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Ballerina: Fashion's Modern Muse Exhibition at FIT New York

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The Fashion Institute of Technology Museum in New York has announced this upcoming exhibition:


 

strapless bodice in black chiffon over white satin with floor length skirt with layers of black, brown and beige netting gathered into back bustle and forming wide apron front

 

Ballerina: Fashion's Modern Muse
Special Exhibitions Gallery
February 7, 2020 – April 18, 2020 


 

Ballet is a centuries-old art form that consistently reflected and absorbed prevailing fashions. It was not until the interwar years of the twentieth century that ballet took its place in the western pantheon of modern high culture and began to influence many areas of creativity, including fashion. At the same time, the ballerina, the art form’s most celebrated practitioner, blossomed into a revered figure of beauty and glamour, and her signature costume — the corseted tutu — inspired many of fashion’s leading designers for the first time. 


 

Organized by Patricia Mears, deputy director of MFIT, Ballerina: Fashion’s Modern Muse will illustrate the rise and subsequent influence of classical ballet and ballerinas on high fashion from the early 1930s to the late 1970s. The popularization of classical ballet during the mid-century owes much to the British and Americans. A French creation that was elevated to a supreme art form in Imperial Russia, classical ballet would become the most popular performing art in the United Kingdom during the 1930s and 1940s, and later, the United States. At its peak, from the early 1930s to mid-century, haute couture looked to classical ballets such as Giselle, Swan Lake, and Sleeping Beauty for aesthetic inspiration. Modern ballets performed in leotards and tights would also influence mid-century American activewear fashions.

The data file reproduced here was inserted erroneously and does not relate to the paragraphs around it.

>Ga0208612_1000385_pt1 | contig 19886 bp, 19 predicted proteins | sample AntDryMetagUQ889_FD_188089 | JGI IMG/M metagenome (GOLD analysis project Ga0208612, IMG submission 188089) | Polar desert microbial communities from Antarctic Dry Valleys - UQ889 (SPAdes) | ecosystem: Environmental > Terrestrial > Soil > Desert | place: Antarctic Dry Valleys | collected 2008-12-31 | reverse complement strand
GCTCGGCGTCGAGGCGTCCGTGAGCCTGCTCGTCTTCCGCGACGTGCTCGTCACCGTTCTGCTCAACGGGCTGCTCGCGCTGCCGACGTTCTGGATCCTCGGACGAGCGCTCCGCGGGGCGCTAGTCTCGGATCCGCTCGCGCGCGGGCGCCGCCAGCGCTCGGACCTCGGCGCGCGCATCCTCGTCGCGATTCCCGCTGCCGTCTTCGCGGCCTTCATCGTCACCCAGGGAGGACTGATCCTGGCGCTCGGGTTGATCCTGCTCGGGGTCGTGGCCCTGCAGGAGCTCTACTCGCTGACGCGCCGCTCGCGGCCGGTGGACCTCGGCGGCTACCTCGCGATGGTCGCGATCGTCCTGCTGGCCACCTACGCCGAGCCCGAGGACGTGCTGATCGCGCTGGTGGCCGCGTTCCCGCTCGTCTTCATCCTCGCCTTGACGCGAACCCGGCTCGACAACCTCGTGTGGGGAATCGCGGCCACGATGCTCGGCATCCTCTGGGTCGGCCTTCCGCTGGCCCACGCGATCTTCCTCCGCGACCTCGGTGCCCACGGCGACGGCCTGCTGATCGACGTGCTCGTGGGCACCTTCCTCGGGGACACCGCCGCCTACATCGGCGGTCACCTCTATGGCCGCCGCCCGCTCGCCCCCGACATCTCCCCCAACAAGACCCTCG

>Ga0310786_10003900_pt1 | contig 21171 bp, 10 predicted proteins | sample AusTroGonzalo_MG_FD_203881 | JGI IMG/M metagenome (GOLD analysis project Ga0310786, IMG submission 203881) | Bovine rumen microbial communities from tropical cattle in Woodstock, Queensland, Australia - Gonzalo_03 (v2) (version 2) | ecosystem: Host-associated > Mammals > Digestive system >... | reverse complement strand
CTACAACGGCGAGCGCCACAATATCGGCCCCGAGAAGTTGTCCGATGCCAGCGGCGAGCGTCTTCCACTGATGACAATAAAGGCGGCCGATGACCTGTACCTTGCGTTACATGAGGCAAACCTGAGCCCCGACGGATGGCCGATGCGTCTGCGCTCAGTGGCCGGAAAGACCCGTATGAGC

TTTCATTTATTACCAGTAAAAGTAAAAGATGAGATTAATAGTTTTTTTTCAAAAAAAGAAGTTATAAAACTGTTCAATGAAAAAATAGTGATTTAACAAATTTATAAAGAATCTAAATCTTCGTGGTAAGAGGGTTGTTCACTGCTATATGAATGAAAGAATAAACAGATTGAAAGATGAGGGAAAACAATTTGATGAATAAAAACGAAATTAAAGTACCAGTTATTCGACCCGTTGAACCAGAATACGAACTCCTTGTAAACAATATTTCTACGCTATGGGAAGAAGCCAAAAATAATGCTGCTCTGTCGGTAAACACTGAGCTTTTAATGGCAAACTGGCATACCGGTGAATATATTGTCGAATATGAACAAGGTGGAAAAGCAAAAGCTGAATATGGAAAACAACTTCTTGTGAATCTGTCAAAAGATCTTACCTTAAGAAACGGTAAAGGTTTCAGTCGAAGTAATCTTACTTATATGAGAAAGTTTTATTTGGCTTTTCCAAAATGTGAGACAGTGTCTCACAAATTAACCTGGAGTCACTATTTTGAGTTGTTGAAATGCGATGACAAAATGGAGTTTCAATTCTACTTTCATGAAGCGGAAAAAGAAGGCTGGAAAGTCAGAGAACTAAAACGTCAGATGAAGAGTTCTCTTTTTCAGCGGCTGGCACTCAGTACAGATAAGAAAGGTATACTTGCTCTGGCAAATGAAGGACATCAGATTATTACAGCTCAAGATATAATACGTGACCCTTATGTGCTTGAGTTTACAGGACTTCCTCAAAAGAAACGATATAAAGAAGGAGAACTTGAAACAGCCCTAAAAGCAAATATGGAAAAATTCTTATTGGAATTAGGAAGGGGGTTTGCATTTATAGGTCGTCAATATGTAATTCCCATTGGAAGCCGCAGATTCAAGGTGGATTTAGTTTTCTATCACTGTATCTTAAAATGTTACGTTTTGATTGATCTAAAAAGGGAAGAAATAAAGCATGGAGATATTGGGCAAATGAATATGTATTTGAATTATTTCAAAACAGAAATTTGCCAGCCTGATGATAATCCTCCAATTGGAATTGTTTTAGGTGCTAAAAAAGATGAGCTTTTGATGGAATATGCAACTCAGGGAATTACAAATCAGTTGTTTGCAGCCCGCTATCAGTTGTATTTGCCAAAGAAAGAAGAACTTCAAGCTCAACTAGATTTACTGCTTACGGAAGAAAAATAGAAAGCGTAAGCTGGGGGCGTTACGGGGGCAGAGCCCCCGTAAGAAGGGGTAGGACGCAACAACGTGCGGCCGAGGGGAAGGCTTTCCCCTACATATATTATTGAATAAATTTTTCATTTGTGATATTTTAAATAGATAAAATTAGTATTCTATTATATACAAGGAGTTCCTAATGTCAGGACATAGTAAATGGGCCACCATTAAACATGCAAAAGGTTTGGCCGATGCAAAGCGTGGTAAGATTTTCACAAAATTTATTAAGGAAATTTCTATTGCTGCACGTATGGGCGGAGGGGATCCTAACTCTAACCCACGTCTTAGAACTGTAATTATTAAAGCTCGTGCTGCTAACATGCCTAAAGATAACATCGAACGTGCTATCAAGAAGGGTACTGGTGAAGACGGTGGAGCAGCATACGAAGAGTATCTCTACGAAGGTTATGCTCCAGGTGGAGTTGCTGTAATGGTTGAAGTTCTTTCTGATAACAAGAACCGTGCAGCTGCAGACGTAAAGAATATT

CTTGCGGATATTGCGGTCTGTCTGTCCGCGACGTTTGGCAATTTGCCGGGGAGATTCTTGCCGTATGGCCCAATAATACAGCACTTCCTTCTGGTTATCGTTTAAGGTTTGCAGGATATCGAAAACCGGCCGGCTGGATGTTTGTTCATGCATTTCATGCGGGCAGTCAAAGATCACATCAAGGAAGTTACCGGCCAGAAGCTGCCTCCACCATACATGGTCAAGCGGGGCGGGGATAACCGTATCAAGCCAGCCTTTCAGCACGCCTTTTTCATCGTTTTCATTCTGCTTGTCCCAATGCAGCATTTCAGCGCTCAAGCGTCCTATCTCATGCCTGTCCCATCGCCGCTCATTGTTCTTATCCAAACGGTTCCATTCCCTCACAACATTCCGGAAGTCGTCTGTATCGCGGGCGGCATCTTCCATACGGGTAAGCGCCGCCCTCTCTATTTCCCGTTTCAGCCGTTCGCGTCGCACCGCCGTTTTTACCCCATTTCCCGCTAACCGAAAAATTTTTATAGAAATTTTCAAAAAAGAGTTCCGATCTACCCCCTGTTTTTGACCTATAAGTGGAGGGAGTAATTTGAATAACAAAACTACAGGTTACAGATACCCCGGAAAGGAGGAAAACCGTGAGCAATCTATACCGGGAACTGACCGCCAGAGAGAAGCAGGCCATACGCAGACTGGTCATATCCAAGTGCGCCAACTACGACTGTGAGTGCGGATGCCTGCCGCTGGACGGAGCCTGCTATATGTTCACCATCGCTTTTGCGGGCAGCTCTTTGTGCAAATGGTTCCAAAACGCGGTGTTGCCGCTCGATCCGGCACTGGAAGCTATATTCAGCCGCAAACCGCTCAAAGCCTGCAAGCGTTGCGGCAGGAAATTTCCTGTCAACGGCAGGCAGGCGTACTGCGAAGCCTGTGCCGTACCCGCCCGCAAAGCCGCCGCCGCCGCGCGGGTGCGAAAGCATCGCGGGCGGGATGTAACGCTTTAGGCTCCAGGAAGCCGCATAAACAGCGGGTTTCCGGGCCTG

Most of the 80 objects on view in the exhibition will be high fashion garments, ranging from Parisian couture to British custom-made clothing to American ready-to-wear. Also included will be a small selection of costumes and rehearsal clothing illustrating the rich yet often overlooked connection between classical ballet and fashion. The exhibition will be accompanied by a lavishly illustrated book to be published by Vendome Press. Contributors will include Patricia Mears, Laura Jacobs, Joel Lobenthal, Jane Pritchard, and Rosemary Harden. 

Image: Charles James ballgown, silk chiffon, satin, netting, and boning, 1954-1955, USA, gift of Robert Wells in memory of Lisa Kirk. 

Admission to exhibitions is free.

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5 minutes ago, Amy Reusch said:

They have put on some wonderful exhibits... thanks for the "heads up"!

Yes I love FIT! Wish I were closer. I saw the exhibition they did a couple of years ago about the wardrobe of Countess Greffuhle, one of Diaghilev's patrons. It was fabulous.

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